The train is essential to getting around Tokyo. Check out how to buy tickets, and learn about convenient tickets for traveling within Tokyo.


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Where and how to buy tickets / Fare systems

Where to buy tickets

Train tickets can be purchased at ticket machines installed near the gates at each station. All machines have an English display menu, and an increasing number also have Chinese and Korean display options. Tickets long-distance travel and expensive tickets such as for reserved seating and limited express services are also sold at Midori no Madoguchi ticket offices and View Plaza travel service centers, which accept credit cards and also offer tickets for domestic flights, ships, long-distance buses, and art museums.

How to buy tickets

"Ticket machines"

Those who do not understand Japanese can easily buy tickets with touch-screen ticket machines, which have an English display option. While most of the machines accept 1,000-yen notes, some machines also accept bills in larger denominations, including 5,000- and 10,000-yen notes, so purchasers do not need to change notes in advance. No coins smaller than 10 yen are accepted at ticket machines.

JR Ticket Machines

Ticket machines for reserved seating

  1. Ticket machines are installed opposite or beside wickets. First, confirm the fare to your destination on the fare table or the route chart on the walls above the machines.
  2. Put the stated fare into the machine and press the appropriate button. If using a touch-screen machine, you can first press the fare to your destination and then insert the money. (You can put up to six coins at the same time into a touch-screen machine, but you should insert bills one by one. As some machines do not accept wrinkled bills, please make sure that you have bills in good condition)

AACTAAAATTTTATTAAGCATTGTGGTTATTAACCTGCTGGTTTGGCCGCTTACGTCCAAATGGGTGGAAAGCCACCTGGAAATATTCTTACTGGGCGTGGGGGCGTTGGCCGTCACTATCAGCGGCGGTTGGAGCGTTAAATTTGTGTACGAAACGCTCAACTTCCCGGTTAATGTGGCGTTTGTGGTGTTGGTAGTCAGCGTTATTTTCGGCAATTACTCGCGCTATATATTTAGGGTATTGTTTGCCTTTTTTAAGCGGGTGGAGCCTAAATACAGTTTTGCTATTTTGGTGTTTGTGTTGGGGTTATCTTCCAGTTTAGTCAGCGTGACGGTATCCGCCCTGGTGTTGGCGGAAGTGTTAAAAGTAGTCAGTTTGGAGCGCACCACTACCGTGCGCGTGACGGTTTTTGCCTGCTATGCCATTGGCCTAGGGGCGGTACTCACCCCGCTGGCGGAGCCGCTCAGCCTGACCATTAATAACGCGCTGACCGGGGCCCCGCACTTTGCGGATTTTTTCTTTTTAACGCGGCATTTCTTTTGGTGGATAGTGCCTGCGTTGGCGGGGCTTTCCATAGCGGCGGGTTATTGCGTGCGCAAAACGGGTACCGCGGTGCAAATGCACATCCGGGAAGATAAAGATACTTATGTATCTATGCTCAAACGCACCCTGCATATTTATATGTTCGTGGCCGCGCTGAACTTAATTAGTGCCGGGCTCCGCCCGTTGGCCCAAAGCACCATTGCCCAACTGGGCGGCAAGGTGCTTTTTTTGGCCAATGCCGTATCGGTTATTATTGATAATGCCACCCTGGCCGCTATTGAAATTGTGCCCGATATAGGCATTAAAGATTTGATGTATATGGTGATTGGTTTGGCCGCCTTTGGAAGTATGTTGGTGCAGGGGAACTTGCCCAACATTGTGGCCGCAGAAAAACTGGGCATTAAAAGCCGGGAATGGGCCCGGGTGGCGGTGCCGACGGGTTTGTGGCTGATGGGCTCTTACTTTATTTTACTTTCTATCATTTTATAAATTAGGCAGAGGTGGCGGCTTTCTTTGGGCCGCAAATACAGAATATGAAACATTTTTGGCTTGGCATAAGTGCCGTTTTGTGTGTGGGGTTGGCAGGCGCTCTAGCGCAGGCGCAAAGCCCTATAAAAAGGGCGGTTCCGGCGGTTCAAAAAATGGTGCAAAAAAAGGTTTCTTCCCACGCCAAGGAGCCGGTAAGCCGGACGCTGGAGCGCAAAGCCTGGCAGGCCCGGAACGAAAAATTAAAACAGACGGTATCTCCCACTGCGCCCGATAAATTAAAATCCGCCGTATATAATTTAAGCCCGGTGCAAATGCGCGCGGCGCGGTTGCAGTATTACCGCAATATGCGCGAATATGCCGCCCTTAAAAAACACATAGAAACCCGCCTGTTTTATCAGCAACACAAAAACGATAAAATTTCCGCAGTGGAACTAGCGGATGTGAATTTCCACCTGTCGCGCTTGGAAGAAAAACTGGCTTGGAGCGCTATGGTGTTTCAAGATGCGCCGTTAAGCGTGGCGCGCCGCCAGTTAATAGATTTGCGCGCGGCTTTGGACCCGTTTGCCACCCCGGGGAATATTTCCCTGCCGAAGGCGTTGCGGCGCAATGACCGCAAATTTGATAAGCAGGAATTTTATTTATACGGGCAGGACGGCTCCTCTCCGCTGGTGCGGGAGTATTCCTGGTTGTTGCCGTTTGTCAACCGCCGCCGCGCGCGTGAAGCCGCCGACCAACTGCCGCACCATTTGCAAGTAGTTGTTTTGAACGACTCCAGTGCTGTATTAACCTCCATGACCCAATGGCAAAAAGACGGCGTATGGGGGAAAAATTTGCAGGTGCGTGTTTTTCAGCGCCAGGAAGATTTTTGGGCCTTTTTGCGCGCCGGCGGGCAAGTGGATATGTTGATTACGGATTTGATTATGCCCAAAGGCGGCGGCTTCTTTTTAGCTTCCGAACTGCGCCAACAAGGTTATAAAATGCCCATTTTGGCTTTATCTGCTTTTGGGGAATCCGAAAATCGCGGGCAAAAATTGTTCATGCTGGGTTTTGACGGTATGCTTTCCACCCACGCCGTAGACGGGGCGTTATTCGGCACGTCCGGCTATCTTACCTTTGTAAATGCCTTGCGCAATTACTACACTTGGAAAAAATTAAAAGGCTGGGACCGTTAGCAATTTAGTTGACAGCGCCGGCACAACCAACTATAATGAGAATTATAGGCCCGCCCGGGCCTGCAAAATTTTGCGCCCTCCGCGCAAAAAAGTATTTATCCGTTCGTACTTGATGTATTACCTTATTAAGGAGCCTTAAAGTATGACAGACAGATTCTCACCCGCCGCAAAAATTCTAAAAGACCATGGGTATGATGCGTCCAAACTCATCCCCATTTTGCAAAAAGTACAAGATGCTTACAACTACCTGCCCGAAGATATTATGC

3. Take your change and ticket, and head to the ticket gates.

"Ticket Office" or "View Plaza"

When you buy tickets for the Shinkansen bullet trains or long-distance buses, first go to an open counter for service. If you are buying tickets for sleeping cars, a limited express or reserved-seats, you will need to fill out forms in advance. If you don't know how to buy tickets, you can tell the staff your destination and which route you will take to go there. They will help you from there.

Automatic Ticket Gates

  1. Most train stations in Tokyo use automatic ticket gates. If the back of your ticket has a black or brown magnetic surface, insert the ticket in the slit on the right hand side of the gate you are going through. Once through the gate, your ticket will come out of the slit on the other side. Pull out and keep the ticket. Since you will need the ticket again when you reach your destination, take care not to bend or soil it.